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Dirt, Sweat and Smiles in Guatemala

Building hope, one plastic bottle at a time

Miles away from the Western comforts we are so accustomed to, an assortment of Lush team members from around the world congregated in the Guatemalan city of Antigua.

The town, alive with tourists, students and locals, lies under a spectacular volcano painted on the horizon. It was a stepping stone to prepare us for the coming unknown – the rural mountains where we would be aiding a community in the expansion of a school with Hug It Forward.

A Lush Charity Pot partner, Hug it Forward is improving the landscape of Guatemala through the basic yet effective construction of bottle schools – buildings erected using upcycled bottles stuffed with inorganic trash and volunteers contributing manpower. This basic, efficient and environmentally-friendly system has resulted in the completion of 38 schools throughout the small Central American country in 56 months.

From the well-trodden cobblestone streets of Antigua, we journeyed by bus to San Martin Jilotepeque, a small market town not ordinarily visited by tourists, where we would be washing and sleeping off our long days of labor.

Driving the potholed and rocky roads to and from the school in the community of El Refugio y La Rosa was like navigating the stormiest sea in an ocean liner. The bus dipped and lurched, swerved and sailed through the waves of mammoth gravel for almost an hour each way. Motorcycles holding not one, but two, sometimes even three passengers cruised and zipped by us – helmets were neither a thought nor requirement. It was exhilarating to watch the seemingly dangerous world outside and to experience what felt like an amusement park ride inside.

El Refugio y La Rosa is home to 65 families spread out around the school in small huts and plots of land. Parents and children share bedrooms, electricity is scarce, and running water is undrinkable. Despite this apparent struggle, the villagers exude warmth and happiness, and the children soon threw their thin arms around us and slipped their little hands into ours.

After an endearing welcome ceremony, where the children danced and sang in traditional costume, causing our eyes to flood, we got to work. Seven thousand bottles had been collected by the community and crammed with trash over two and a half months. Men, who can barely provide for their families as is, relinquished much needed work in the fields to lend a hand and give their children a chance for a better future.

With the sun beaming its rays into us, we sorted bottles by size to later align in even rows, sifted rocks out of heaps of sand to make it viable for cement, and tightly tied bottles to the walls of the two room structure. Muscles burned, skin deepened, and sweat flowed in rivers. But meaningful work is the most satisfying kind and it was easy to forget any physical discomfort.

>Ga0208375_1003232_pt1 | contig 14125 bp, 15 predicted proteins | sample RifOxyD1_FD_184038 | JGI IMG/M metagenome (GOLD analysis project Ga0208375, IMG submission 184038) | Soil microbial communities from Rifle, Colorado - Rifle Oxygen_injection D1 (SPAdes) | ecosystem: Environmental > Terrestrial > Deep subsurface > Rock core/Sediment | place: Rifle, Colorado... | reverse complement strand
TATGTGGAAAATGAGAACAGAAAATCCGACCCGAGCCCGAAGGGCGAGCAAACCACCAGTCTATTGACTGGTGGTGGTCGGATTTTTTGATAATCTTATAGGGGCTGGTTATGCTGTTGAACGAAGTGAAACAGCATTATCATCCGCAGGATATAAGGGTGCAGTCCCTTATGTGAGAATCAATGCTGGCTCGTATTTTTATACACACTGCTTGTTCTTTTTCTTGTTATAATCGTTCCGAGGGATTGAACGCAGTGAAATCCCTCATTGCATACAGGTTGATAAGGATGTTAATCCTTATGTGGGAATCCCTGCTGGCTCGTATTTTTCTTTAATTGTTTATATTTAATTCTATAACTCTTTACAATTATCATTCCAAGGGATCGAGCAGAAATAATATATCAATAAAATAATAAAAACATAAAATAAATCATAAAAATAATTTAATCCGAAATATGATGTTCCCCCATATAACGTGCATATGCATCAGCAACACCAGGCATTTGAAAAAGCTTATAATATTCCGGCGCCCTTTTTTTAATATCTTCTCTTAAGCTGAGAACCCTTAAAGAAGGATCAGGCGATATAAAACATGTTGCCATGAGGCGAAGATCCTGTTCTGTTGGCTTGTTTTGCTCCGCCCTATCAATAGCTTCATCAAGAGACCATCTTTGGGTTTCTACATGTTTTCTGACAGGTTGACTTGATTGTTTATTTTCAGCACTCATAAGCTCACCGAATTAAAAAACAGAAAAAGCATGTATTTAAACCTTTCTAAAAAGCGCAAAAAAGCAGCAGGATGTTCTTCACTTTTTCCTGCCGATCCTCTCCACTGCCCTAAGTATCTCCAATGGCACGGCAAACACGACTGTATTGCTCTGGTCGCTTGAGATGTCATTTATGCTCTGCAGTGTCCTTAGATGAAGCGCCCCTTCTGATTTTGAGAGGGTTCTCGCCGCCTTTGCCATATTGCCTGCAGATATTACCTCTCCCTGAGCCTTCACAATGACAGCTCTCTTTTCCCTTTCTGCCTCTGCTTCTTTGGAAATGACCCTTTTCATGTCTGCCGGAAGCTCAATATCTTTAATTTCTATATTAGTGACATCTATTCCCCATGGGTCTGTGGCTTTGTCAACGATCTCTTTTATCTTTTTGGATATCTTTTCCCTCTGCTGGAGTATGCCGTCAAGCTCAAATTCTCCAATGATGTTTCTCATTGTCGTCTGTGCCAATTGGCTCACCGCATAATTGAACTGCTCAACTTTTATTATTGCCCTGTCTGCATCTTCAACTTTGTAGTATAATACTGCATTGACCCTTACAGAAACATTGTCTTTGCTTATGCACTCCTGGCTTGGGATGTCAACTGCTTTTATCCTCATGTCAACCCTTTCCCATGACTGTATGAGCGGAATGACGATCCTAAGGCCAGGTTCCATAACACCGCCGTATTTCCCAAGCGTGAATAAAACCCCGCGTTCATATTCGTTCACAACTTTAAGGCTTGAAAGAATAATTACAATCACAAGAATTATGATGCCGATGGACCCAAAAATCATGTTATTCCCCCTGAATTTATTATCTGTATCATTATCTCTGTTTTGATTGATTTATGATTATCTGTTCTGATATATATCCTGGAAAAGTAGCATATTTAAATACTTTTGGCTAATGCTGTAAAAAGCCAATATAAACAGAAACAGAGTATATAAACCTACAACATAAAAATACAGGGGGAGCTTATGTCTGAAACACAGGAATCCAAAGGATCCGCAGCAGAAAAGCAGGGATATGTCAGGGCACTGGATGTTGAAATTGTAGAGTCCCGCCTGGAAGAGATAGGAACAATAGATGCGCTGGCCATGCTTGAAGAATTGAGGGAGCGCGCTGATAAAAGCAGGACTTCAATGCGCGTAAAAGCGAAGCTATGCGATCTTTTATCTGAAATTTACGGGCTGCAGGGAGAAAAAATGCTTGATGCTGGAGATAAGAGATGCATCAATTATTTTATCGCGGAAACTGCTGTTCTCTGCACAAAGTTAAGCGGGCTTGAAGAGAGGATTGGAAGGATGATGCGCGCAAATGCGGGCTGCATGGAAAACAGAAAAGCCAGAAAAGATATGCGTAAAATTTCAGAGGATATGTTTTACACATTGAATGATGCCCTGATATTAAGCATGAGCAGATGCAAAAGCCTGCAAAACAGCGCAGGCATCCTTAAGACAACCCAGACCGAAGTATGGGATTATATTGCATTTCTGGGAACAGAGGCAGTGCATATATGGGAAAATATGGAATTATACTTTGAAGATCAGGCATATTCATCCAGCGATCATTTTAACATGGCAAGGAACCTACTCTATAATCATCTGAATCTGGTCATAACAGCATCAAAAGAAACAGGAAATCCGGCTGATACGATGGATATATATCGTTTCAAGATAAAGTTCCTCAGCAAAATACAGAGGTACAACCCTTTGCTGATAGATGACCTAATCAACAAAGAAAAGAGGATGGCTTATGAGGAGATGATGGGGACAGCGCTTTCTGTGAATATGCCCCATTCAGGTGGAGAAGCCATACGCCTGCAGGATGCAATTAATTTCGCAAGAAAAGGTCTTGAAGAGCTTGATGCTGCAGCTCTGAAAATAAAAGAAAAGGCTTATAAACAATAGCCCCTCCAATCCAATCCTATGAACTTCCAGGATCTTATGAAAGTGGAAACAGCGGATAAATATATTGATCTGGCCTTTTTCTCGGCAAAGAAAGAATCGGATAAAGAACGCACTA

Between bouts of hard labor, we learned about the daily lives of those we were working alongside. Their humble homes were opened to us on a trek through the hilly community. We walked along dusty roads and narrow paths enveloped in emerald foliage, always with a gang of children in tow.

On another sun-soaked day, we climbed into the trees to plant tiny saplings amongst their older kin. The view, over the dense crops and untamed green, was astounding enough to stop time. Only the wind remained moving, reminding us this was our reality, keeping us in that moment and capturing it in our minds like a photo. Because (did I not mention?) there were no phones to incessantly distract us, we were ever present.

To explore Guatemala’s roots, we traversed to a former capital city in Mayan culture, Chwa Nim Ab’äj. The ruins were magnificent. The culture, mysticism and strife of the ancient civilization actually sang out from the shimmering stones if you touched their warm surface for long enough. It is the kind of place people come to for meditation and answers from the spirits that guard the buildings in the form of white butterflies.

We returned to the school the next day to complete our contribution. On our last day, we churned cement by hand – thick lava-like globs to be thrown on top of the bottles, sealing them into the walls forever. The dirtier we became (faces and arms covered with quick-drying cement), the wider we smiled. The children watched us with curiosity and wonder. Giggling amongst themselves at our foreign ways. In the time we’d spent with them, they had become bolder. Testing our Spanish and their English, and calling out to us by name.

Leaving the community that afternoon, the school now outfitted with walls, felt like saying goodbye to old friends. Three days had somehow transformed into weeks as the quality of time gone by far outweighed the quantity. The families lined up to express their gratitude as we departed. It was the kind of gratitude so strong that it could be felt without words. We all cried. Not only were we saying goodbye to new friends, but we had collaborated with a community to give their kids the opportunity to live out their dreams as lawyers, teachers, engineers and doctors.